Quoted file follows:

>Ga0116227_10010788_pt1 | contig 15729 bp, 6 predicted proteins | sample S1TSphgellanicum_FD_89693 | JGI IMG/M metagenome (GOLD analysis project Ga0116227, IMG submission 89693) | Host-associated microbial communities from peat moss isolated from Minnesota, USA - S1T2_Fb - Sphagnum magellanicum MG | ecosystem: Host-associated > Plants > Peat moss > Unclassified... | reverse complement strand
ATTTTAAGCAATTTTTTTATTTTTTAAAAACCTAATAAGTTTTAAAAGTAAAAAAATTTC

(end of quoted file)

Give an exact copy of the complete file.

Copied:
>Ga0116227_10010788_pt1 | contig 15729 bp, 6 predicted proteins | sample S1TSphgellanicum_FD_89693 | JGI IMG/M metagenome (GOLD analysis project Ga0116227, IMG submission 89693) | Host-associated microbial communities from peat moss isolated from Minnesota, USA - S1T2_Fb - Sphagnum magellanicum MG | ecosystem: Host-associated > Plants > Peat moss > Unclassified... | reverse complement strand
ATTTTAAGCAATTTTTTTATTTTTTAAAAACCTAATAAGTTTTAAAAGTAAAAAAATTTC